7. Hansen, Karsten T & Heckman, James J & Mullen, Kathleen J, 2003. "The effect of schooling and ability on achievement test scores," Working Paper Series 2003:13, IFAU - Institute for Evaluation of Labour Market and Education Policy.
  8. Robinson, Peter M, 1988. "Root- N-Consistent Semiparametric Regression," Econometrica, Econometric Society, vol. 56(4), pages 931-54, July.
  9. James Heckman & Daniel Schmierer & Sergio Urzua, 2010. "Testing the correlated random coefficient model," CeMMAP working papers CWP10/10, Centre for Microdata Methods and Practice, Institute for Fiscal Studies.
  10. Joseph P. Romano & Michael Wolf, 2005. "Exact and Approximate Stepdown Methods for Multiple Hypothesis Testing," Journal of the American Statistical Association, American Statistical Association, vol. 100, pages 94-108, March.
  11. Imbens, Guido W & Angrist, Joshua D, 1994. "Identification and Estimation of Local Average Treatment Effects," Econometrica, Econometric Society, vol. 62(2), pages 467-75, March.
  12. Carneiro, Pedro & Heckman, James J. & Vytlacil, Edward, 2009. "Evaluating Marginal Policy Changes and the Average Effect of Treatment for Individuals at the Margin," IZA Discussion Papers 4324, Institute for the Study of Labor (IZA).
  13. James J. Heckman, 2010. "Building Bridges Between Structural and Program Evaluation Approaches to Evaluating Policy," NBER Working Papers 16110, National Bureau of Economic Research, Inc.
  14. Heckman, James J. & Urzua, Sergio & Vytlacil, Edward, 2006. "Understanding Instrumental Variables in Models with Essential Heterogeneity," IZA Discussion Papers 2320, Institute for the Study of Labor (IZA).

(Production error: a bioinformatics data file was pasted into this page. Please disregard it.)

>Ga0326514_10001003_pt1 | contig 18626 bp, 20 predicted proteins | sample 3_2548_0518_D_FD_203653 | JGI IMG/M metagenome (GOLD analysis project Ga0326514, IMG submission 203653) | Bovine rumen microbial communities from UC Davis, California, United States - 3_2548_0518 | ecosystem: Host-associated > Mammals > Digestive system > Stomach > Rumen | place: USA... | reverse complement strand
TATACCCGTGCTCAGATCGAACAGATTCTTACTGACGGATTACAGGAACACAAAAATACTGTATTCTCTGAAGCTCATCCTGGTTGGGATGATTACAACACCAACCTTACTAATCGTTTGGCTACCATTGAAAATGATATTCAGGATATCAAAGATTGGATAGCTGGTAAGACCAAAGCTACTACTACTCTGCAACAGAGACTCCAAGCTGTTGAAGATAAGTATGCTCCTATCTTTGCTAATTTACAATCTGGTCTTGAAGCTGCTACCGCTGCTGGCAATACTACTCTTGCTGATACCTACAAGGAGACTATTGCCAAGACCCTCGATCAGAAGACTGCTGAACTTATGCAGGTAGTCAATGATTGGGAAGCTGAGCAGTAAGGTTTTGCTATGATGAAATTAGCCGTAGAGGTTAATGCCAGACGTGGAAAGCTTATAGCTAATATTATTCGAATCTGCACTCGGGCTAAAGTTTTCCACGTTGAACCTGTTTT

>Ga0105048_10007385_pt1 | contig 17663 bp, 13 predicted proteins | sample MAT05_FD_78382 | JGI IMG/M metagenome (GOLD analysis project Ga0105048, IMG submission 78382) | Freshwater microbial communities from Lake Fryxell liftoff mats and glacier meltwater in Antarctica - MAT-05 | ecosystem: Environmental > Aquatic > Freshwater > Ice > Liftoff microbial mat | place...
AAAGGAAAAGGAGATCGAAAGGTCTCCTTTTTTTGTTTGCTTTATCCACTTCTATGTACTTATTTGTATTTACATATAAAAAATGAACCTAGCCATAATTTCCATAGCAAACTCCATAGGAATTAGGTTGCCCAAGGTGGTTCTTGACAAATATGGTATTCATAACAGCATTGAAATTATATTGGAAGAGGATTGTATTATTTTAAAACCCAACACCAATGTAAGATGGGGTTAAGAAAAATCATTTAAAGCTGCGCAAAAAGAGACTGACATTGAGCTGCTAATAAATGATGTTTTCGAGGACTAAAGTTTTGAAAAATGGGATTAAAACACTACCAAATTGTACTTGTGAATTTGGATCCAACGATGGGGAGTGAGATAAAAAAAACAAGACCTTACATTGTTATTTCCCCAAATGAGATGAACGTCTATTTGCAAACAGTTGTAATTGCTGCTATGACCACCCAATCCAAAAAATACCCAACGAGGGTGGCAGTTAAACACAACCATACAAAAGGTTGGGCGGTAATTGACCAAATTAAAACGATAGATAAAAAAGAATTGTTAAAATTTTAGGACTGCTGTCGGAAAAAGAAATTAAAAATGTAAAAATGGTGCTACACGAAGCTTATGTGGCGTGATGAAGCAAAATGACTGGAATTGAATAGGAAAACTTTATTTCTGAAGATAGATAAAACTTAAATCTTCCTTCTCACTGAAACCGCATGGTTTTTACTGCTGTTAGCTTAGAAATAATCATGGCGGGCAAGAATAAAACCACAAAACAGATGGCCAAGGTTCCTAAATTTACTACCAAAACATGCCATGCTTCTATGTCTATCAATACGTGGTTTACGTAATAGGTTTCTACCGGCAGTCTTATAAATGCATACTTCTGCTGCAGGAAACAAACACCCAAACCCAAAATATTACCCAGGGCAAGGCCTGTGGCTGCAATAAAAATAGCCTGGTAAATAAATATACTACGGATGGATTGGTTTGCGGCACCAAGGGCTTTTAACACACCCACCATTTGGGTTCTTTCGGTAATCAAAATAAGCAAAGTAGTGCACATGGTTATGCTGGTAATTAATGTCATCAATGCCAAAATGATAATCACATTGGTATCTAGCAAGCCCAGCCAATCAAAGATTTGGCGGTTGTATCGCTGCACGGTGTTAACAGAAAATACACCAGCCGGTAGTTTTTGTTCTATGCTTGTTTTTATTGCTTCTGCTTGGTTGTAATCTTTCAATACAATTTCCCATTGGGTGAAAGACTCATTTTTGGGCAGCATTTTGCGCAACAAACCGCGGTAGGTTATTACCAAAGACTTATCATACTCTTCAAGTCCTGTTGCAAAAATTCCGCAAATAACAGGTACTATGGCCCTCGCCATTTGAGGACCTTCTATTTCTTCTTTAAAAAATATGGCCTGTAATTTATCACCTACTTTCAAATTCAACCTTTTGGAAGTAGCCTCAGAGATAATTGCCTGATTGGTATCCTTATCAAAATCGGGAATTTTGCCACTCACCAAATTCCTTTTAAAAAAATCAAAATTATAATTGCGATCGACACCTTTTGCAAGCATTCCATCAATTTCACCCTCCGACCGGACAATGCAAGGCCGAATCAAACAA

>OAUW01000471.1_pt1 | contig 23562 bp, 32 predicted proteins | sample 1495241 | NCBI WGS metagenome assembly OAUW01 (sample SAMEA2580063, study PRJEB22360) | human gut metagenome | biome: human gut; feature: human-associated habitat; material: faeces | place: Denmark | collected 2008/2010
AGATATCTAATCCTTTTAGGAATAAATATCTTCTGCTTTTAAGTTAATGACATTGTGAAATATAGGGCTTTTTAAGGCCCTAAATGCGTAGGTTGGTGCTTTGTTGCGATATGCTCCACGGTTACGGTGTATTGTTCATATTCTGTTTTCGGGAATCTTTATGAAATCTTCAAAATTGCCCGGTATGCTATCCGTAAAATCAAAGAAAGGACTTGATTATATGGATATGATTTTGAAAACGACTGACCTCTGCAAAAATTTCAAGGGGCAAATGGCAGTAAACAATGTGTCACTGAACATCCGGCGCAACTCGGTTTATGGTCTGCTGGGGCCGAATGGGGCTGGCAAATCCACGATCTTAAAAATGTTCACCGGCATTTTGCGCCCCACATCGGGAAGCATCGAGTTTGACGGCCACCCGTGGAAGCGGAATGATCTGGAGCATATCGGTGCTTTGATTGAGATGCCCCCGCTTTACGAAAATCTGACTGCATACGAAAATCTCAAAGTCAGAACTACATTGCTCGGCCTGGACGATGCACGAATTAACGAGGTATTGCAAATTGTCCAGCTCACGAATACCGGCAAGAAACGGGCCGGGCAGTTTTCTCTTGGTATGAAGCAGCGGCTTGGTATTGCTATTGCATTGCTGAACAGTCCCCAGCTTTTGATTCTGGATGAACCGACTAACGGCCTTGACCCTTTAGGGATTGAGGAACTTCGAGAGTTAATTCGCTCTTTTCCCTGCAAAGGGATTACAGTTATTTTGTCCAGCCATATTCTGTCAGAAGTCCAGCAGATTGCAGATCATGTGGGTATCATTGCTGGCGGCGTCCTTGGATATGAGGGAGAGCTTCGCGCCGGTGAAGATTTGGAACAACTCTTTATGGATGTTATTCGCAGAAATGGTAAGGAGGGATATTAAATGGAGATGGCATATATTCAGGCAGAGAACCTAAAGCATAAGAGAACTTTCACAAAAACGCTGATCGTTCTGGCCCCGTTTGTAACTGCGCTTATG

15. Heckman, James J. & Vytlacil, Edward J., 2000. "The relationship between treatment parameters within a latent variable framework," Economics Letters, Elsevier, vol. 66(1), pages 33-39, January.
  16. Janet Currie & Enrico Moretti, 2003. "Mother'S Education And The Intergenerational Transmission Of Human Capital: Evidence From College Openings," The Quarterly Journal of Economics, MIT Press, vol. 118(4), pages 1495-1532, November.
  17. Bjorklund, Anders & Moffitt, Robert, 1987. "The Estimation of Wage Gains and Welfare Gains in Self-selection," The Review of Economics and Statistics, MIT Press, vol. 69(1), pages 42-49, February.
  18. Edward Vytlacil, 2002. "Independence, Monotonicity, and Latent Index Models: An Equivalence Result," Econometrica, Econometric Society, vol. 70(1), pages 331-341, January.
  19. Aakvik, Arild & Heckman, James J. & Vytlacil, Edward J., 2005. "Estimating treatment effects for discrete outcomes when responses to treatment vary: an application to Norwegian vocational rehabilitation programs," Journal of Econometrics, Elsevier, vol. 125(1-2), pages 15-51.
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Blog mentions

As found by EconAcademics.org, the blog aggregator for Economics research:
  1. Estimating Marginal Returns to Education
    by maximorossi in NEP-LTV blog on 2010-11-05 11:43:52
  2. Marginal returns of education policies
    by Economic Logician in Economic Logic on 2010-11-16 15:03:00